Our flagship Philosophy programme offers excellent opportunities to enhance your learning among a large, vibrant and supportive postgraduate and research community at a university that has long been associated with some of the field’s most important thinkers, such as David Hume.

This programme provides an intensive grounding in philosophy, its methodology and techniques of research. It is the ideal programme to lead on to further research and study in philosophy as part of a PhD programme. We will provide a broad advanced education in philosophy or a chance to specialise in any of our key areas:

ancient philosophy
early modern philosophy
epistemology
ethics
mind and cognition

Programme structure

This programme comprises two semesters of taught courses (six in total) followed by a dissertation, which you will write at the end of the second semester and over the summer.

Most courses in the philosophy department are taught in small seminar groups that meet weekly. Assessment is by essays and a dissertation of between 8,000 and 10,000 words.

At the dissertation stage, you will be assigned a supervisor with whom you meet to plan your reading and discuss your work.

Compulsory courses:

Introduction to Philosophical Method (for students without a strong philosophy background)
Advanced Philosophical Method

If you choose to follow a specialisation, the courses you choose will relate to that route. Options may include:

Advanced Topics in Mind, Language and Embodied Cognition
Ancient Theories of Existence
Bounded Rationality
British Enlightenment Philosophy
Epistemology 1
Free Will and Moral Responsibility
Introduction to Philosophical Method
Introduction to Mind, Language and Embodied Cognition
Meta-Ethics
Philosophy and the Environment

Career opportunities

This is the ideal programme for deepening your involvement in philosophy, giving you a grounding in postgraduate work or developing an academic career in philosophy.

The study of philosophy helps develop general intellectual abilities and enhance analytical, critical, interpretive and problem-solving abilities.

This programme brings you into a postgraduate community with a very high academic job-placement record.

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The programme, unique in the UK for its combination of philosophical and sociological perspectives on science and technology, examines the concept of science, the knowledge it provides and the way in which the production of knowledge is organised in society. Read more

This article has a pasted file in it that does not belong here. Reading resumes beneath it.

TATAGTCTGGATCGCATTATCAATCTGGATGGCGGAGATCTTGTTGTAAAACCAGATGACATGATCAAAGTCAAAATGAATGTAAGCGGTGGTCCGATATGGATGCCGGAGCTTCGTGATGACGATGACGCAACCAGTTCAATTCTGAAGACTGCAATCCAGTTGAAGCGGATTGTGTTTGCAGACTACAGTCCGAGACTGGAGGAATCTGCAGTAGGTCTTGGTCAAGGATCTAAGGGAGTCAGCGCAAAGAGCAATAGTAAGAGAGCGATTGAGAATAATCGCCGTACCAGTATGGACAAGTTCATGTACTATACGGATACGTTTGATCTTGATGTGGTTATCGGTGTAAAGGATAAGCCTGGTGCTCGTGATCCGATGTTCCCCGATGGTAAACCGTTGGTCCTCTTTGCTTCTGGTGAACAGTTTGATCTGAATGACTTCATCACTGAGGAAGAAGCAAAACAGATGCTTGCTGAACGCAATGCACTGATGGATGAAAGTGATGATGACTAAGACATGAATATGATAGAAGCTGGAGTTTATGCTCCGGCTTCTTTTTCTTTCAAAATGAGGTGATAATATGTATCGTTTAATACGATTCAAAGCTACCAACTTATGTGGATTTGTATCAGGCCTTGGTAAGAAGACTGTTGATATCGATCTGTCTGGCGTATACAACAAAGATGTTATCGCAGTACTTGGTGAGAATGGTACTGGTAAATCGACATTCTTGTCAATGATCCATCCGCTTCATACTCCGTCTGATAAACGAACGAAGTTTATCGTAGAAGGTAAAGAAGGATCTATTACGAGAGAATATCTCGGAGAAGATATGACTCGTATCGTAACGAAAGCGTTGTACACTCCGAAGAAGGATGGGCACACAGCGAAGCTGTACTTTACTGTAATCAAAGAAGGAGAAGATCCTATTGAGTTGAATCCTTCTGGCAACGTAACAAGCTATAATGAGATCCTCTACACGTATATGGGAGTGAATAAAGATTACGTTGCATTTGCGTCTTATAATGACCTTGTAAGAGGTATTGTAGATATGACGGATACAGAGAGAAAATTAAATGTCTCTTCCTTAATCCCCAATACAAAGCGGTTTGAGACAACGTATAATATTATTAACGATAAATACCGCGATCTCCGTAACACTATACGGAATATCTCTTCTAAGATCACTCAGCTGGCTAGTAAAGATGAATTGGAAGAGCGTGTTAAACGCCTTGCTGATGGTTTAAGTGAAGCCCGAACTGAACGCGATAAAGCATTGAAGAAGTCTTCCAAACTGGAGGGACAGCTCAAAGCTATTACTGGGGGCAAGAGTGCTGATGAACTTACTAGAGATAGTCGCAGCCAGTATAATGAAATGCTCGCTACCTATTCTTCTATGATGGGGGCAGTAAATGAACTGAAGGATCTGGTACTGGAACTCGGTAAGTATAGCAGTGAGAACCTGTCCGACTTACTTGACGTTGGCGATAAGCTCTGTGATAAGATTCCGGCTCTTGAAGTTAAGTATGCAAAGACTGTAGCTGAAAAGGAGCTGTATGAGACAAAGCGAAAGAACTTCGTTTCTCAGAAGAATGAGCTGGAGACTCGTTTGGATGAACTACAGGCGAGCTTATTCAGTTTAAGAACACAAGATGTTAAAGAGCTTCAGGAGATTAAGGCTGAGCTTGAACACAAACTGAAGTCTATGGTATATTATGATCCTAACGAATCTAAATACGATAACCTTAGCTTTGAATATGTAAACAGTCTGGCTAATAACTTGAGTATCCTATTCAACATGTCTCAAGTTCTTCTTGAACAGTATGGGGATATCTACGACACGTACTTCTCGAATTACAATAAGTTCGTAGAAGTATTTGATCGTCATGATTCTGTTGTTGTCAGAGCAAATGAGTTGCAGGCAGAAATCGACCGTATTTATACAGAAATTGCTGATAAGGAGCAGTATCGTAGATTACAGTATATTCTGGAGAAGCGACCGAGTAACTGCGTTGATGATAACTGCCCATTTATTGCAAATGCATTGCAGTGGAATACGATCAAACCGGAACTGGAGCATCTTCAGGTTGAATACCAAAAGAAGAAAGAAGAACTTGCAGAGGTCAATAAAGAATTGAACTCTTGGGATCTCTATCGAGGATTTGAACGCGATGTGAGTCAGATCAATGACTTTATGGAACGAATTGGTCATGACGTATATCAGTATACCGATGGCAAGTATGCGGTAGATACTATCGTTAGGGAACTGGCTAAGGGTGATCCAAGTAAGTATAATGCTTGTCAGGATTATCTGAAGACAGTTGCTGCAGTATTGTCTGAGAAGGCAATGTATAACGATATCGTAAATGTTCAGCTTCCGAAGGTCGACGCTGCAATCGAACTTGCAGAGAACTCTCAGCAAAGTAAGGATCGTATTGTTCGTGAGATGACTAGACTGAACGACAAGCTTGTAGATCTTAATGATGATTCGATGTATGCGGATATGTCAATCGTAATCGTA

The programme, unique in the UK for its combination of philosophical and sociological perspectives on science and technology, examines the concept of science, the knowledge it provides and the way in which the production of knowledge is organised in society. In doing so, it will prepare you for further research or employment in the management and evaluation of science and its impact on society – an increasingly important aspect of science policy.

Based in the department of Sociology the programme draws on staff research interests and expertise in the philosophy of biology, the mind, economics and social science, as well as in the sociology of science and technology.

You will also benefit from close collaboration with Egenis, the Centre for the Study of Life Sciences(http://socialsciences.exeter.ac.uk/sociology/research/sts/egenis/) a world class research centre at Exeter set up to investigate the meaning and social implications of contemporary genomic science. The Centre offers option modules and other study workshops for participants on the programme.

For further information on this programme please visit our website: http://www.exeter.ac.uk/postgraduate/taught/sociology/philsocscima

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This Masters is especially designed for students who don't already have a Philosophy degree. It will provide you with an in-depth knowledge of analytic philosophy, for instance, moral and political philosophy, the history of philosophy, philosophy of the mind and philosophy of mathematics and language. Read more
This Masters is especially designed for students who don't already have a Philosophy degree. It will provide you with an in-depth knowledge of analytic philosophy, for instance, moral and political philosophy, the history of philosophy, philosophy of the mind and philosophy of mathematics and language. The MLitt is also exceptional in providing a fast-track route into a PhD in Philosophy.

Why this programme

◾If you have a degree (or equivalent) in any other field, whether science, social science, arts or humanities, but an interest in philosophy, then the Philosophy MLitt will allow you to develop your philosophical interests in a variety of different courses as well as undertake a dissertation on a topic of your choice.